Events Calendar

30 Mar
Biostatistics Seminar: Neural Network Models for Sequence-Based TCR and HLA Association Prediction
Event Type

Lectures, Symposia, Etc.

Topic

Research

Target Audience

Undergraduate Students, Faculty, Graduate Students, Postdocs

University Unit
Department of Biostatistics
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Biostatistics Seminar: Neural Network Models for Sequence-Based TCR and HLA Association Prediction

This is a past event.

Wei Sun, PhD

Professor, Biostatistics Program
Public Health Sciences Division, Fred Hutch
 

ABSTRACT: T cell is a critical component of human immune system. A T cell relies on its T cell receptor to recognize foreign antigens presented by a human leukocyte antigen (HLA), which is the human version of major histocompatibility complex (MHC). HLA is the most polymorphic locus in human genome and there are thousands of major HLA alleles in human population. Most of the public TCRs that are shared across subjects are restricted to certain HLA alleles. Therefore it is important to study TCR-HLA associations to understand the impact of HLA alleles on human immune response. Currently, TCR-HLA associations are mainly assessed through co-occurrence patterns. In this work we explore the capacity of neural networks to predict the association between HLA and TCR, based on their amino acid sequences. Our model can make predictions on HLA and TCR that are not seen during training. The predictions of TCR-HLA associations allow us to quantify the functional similarities of HLA alleles, which can be used in many applications. In this paper, we  demonstrate one application to use such similarities are associated with survival outcome of cancer patients who received immune checkpoint clockade (ICB) treatment.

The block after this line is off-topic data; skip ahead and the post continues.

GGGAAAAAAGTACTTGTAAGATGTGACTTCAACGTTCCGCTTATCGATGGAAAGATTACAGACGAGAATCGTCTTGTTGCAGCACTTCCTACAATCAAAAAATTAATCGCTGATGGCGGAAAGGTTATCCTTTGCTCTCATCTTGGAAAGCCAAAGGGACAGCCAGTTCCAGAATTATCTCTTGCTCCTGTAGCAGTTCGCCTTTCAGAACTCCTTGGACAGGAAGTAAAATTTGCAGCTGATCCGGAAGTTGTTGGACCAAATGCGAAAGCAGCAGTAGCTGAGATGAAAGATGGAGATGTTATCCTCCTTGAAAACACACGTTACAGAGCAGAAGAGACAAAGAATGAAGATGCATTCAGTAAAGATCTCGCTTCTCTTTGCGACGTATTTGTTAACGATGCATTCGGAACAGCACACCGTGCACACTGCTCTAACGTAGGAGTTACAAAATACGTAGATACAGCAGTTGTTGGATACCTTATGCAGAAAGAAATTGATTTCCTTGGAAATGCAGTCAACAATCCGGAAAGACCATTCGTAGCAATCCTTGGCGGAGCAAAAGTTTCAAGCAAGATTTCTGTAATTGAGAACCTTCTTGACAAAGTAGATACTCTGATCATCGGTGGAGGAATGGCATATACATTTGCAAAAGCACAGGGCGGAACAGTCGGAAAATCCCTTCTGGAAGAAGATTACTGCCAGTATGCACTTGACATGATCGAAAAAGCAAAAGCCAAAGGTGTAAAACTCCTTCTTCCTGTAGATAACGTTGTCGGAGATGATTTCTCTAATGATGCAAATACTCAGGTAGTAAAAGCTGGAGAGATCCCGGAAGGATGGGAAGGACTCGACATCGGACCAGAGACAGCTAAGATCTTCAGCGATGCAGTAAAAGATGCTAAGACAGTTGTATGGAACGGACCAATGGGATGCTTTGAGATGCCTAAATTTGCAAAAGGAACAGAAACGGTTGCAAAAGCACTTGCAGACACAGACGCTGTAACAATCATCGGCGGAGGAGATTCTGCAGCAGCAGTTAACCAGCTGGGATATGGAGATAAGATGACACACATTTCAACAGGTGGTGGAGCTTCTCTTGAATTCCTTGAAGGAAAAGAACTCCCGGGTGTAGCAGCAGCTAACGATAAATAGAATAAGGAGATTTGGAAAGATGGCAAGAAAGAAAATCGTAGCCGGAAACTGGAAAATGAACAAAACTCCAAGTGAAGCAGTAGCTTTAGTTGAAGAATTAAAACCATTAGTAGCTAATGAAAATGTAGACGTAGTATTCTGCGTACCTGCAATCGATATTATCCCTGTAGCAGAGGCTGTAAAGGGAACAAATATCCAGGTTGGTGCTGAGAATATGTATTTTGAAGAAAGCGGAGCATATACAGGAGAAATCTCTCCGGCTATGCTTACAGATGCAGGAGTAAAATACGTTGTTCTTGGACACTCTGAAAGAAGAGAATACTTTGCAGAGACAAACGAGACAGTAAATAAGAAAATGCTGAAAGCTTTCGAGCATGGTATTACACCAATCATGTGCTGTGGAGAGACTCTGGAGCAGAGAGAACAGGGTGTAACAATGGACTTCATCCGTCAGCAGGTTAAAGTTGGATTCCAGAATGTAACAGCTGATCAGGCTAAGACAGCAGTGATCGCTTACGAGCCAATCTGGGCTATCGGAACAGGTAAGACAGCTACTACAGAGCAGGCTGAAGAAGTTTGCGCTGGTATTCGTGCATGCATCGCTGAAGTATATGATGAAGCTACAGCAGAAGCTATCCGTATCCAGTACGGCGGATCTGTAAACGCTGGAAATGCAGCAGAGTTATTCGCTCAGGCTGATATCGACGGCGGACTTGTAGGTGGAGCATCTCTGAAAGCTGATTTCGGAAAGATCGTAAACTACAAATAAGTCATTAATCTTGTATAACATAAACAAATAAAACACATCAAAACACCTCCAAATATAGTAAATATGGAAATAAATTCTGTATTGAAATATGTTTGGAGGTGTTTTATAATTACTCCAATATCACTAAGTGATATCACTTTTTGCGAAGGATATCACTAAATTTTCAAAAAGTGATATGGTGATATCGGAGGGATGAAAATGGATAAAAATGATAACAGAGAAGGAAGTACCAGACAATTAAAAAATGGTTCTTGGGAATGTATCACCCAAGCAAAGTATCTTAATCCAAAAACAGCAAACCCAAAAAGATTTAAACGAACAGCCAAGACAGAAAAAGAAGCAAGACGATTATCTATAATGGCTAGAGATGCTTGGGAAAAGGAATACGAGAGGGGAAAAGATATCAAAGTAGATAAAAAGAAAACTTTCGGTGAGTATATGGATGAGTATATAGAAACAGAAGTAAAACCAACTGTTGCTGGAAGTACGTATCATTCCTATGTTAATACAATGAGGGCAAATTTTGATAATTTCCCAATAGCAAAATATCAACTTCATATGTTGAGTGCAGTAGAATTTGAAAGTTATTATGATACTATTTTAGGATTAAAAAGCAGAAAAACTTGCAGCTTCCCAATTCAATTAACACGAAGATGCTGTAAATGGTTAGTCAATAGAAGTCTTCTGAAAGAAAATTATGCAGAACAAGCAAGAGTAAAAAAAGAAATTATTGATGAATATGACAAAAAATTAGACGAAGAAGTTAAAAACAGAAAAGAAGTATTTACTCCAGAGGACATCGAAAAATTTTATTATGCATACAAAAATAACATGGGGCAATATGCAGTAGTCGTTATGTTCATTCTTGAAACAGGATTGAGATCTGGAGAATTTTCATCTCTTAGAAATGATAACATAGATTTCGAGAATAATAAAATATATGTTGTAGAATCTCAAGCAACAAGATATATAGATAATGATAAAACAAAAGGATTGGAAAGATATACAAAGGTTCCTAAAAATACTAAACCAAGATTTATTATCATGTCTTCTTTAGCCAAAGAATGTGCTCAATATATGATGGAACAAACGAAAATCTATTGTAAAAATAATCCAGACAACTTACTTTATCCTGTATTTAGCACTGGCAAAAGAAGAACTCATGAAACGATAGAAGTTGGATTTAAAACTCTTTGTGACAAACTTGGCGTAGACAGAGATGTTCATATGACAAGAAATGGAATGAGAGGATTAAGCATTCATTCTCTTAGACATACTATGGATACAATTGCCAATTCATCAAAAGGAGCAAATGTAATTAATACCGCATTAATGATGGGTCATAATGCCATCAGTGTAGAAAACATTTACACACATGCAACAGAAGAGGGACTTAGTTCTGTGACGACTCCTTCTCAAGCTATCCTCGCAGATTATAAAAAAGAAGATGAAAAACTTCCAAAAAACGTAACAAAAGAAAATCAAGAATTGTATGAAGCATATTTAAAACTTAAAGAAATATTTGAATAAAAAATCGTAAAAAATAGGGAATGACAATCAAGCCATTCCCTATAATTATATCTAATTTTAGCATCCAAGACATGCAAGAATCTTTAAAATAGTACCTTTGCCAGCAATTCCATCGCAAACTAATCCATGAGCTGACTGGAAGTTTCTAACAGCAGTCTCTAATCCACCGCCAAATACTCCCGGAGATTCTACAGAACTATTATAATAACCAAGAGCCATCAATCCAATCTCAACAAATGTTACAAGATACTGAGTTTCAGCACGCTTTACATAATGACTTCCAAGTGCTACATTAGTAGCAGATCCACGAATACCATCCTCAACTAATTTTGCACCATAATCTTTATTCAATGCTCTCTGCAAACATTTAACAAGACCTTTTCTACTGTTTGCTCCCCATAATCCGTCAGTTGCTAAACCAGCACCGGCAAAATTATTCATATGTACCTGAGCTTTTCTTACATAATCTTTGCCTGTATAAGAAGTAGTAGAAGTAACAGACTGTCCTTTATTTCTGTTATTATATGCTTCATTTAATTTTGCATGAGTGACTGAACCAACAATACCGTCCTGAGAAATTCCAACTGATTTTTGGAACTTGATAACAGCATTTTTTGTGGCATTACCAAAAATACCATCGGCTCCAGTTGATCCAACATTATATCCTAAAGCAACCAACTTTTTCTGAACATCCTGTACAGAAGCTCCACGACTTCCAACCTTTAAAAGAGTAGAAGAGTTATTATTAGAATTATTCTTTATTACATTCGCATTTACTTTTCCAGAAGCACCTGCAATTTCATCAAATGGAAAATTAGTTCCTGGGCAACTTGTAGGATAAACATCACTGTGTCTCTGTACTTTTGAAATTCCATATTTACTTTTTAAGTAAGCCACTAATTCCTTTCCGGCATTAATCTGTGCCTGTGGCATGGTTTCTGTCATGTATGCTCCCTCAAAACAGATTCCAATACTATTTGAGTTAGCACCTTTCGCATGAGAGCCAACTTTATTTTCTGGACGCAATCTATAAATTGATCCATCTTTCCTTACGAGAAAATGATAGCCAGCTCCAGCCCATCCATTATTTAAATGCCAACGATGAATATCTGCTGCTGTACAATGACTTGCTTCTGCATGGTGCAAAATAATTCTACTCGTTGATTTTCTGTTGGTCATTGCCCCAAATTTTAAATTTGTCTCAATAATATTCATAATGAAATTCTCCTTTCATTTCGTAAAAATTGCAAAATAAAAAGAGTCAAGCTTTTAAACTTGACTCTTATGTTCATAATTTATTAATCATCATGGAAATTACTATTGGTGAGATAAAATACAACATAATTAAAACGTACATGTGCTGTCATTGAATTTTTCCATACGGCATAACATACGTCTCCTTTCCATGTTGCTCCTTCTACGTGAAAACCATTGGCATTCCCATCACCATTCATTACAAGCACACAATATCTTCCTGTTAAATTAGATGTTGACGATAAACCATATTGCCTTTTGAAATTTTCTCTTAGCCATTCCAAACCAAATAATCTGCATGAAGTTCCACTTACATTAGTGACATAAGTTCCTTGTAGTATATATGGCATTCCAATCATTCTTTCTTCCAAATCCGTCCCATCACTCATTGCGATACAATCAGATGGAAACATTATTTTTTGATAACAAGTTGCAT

Thursday, March 30 at 4:00 p.m.

Public Health, G23
130 Desoto Street, Pittsburgh, 15261

Biostatistics Seminar: Neural Network Models for Sequence-Based TCR and HLA Association Prediction

Wei Sun, PhD

Professor, Biostatistics Program
Public Health Sciences Division, Fred Hutch
 

ABSTRACT: T cell is a critical component of human immune system. A T cell relies on its T cell receptor to recognize foreign antigens presented by a human leukocyte antigen (HLA), which is the human version of major histocompatibility complex (MHC). HLA is the most polymorphic locus in human genome and there are thousands of major HLA alleles in human population. Most of the public TCRs that are shared across subjects are restricted to certain HLA alleles. Therefore it is important to study TCR-HLA associations to understand the impact of HLA alleles on human immune response. Currently, TCR-HLA associations are mainly assessed through co-occurrence patterns. In this work we explore the capacity of neural networks to predict the association between HLA and TCR, based on their amino acid sequences. Our model can make predictions on HLA and TCR that are not seen during training. The predictions of TCR-HLA associations allow us to quantify the functional similarities of HLA alleles, which can be used in many applications. In this paper, we  demonstrate one application to use such similarities are associated with survival outcome of cancer patients who received immune checkpoint clockade (ICB) treatment.

Thursday, March 30 at 4:00 p.m.

Public Health, G23
130 Desoto Street, Pittsburgh, 15261

Topic

Research

University Unit
Department of Biostatistics

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